“[Ronnie] imbued the Stones with the vitality they’d been missing for a long time,” surmises Sugar.
But Jagger’s determination to stay in lockstep with other bands would be thwarted by a detoxified (for now) Richards, who’d narrowly escaped prison after a heroin bust in ’77. Keith still wanted to keep things soulful, roots-based and not a little uppity, and only begrudgingly contributed to tracks on 1980’s Emotional Rescue. Critics on the DVD cite the Richards-penned ballad “All About You” as that disc’s sole standout, apart from the dance-ready title cut.
The filmmakers examine how the band defused the tension surrounding its next LP by not writing one at all. Having rifled through the vaults, producer Chris Kimsey presented Jagger and Richards with a batch of demo tapes filled with cast-offs and works-in-progress that could—with a little TLC—be finished. The resulting album, 1981’s Tattoo You, was a bold rock statement at a time when keyboard-based acts crowded MTV. “Start Me Up” was Richards’ best hook since “(I Can’t Get No) Satisfaction,” and for a spell it seemed the Stones weren’t simply going through the motions.
“Mick was always listening for what’s going on now,” says Paytress. “He didn’t want to be left behind.”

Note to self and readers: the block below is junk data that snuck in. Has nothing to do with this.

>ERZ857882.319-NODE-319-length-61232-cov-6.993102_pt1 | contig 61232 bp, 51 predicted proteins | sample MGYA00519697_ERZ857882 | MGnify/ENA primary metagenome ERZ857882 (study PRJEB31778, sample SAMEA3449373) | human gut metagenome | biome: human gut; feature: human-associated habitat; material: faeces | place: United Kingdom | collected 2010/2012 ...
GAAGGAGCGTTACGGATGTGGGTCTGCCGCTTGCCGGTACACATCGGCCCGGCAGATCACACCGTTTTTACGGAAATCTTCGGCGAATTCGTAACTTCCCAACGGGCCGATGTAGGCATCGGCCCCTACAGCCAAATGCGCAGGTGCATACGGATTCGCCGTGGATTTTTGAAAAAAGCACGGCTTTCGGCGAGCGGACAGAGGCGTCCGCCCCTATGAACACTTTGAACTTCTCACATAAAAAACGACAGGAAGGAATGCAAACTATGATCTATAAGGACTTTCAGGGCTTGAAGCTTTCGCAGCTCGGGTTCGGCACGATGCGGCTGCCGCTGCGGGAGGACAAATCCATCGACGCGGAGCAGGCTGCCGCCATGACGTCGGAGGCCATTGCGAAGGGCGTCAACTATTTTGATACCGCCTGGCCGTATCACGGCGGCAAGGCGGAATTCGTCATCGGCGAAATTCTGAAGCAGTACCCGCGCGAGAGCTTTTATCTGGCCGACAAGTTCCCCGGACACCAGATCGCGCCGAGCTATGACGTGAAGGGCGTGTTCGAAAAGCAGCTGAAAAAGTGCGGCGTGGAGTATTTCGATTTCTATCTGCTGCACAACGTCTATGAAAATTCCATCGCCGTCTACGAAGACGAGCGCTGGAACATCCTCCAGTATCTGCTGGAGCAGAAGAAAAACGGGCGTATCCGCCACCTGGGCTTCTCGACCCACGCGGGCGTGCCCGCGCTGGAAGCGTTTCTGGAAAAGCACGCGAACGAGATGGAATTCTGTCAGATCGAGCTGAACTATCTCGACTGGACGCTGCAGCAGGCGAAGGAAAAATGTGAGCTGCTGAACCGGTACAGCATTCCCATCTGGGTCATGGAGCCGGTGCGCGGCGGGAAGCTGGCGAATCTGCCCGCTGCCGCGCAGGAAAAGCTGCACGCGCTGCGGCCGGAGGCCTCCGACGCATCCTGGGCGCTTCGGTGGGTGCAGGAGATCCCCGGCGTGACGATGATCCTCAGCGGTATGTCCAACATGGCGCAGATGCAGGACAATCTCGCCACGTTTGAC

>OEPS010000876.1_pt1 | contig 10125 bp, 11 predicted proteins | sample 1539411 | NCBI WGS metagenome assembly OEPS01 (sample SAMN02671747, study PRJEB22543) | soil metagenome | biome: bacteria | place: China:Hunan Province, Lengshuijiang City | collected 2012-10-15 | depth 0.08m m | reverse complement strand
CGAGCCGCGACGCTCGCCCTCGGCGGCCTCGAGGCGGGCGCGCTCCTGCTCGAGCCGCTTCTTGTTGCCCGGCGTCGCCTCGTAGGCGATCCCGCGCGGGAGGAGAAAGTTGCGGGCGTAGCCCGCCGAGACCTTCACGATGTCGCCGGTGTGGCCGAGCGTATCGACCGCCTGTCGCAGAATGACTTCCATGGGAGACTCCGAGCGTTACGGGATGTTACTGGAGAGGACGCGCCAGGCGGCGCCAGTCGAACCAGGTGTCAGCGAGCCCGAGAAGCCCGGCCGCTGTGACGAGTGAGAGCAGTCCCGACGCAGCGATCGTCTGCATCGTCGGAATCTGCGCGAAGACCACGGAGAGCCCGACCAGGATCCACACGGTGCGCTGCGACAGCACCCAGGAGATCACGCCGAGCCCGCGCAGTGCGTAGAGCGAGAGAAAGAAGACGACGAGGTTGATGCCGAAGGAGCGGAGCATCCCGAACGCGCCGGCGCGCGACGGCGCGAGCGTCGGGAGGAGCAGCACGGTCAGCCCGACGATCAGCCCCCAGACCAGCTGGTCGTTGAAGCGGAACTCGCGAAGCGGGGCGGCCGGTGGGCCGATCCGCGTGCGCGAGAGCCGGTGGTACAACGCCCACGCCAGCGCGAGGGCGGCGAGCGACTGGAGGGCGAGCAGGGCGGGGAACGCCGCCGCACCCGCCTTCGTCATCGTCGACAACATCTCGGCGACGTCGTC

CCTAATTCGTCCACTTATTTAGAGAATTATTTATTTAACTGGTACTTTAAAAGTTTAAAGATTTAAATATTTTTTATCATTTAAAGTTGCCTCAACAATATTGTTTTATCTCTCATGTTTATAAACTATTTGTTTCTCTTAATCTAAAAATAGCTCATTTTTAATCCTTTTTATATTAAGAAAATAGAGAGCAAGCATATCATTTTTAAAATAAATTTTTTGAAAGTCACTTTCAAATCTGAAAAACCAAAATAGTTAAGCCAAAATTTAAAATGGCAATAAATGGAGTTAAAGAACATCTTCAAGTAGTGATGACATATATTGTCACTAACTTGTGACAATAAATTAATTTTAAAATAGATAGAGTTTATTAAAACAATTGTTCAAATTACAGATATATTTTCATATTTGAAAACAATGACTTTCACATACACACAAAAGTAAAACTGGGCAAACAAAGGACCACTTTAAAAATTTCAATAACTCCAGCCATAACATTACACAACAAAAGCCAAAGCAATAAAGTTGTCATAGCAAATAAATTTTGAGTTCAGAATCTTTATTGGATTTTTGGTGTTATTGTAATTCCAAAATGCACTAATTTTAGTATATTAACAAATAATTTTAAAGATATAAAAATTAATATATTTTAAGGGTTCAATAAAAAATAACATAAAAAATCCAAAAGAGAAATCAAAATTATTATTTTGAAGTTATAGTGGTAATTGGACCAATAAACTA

Accordingly, 1983’s Undercover fused beat beats, swirling synths, overdriven guitars, and provocative lyrics about the CIA’s secret death squads in South America (“Undercover of the Night”). But the accompanying videos were lost in a saturated market ruled by Michael Jackson, Prince, and The Police. The disc’s speakers surmise that the younger generation just didn’t latch onto the 40-year old Jagger and Richards the way their parents had a decade prior. Consequently, the Stones would focus on touring, issuing the odd album during the ‘90s and ‘00s more as excuses to hit the road than culture-shaping artistic statements.
Under Review: 1975-1983 is a fascinating, thought-provoking look back at an underappreciated era in The Rolling Stones’ legacy whose many insights prompt the audience to bust out their record collections for further scrutiny. The detailed chronology (and wealth of concert and video footage) render it a useful historical document, while the criticism and commentary—offered by journalists who were active in the Seventies—shed light on lesser-known aspects of Lapping Tongue lore.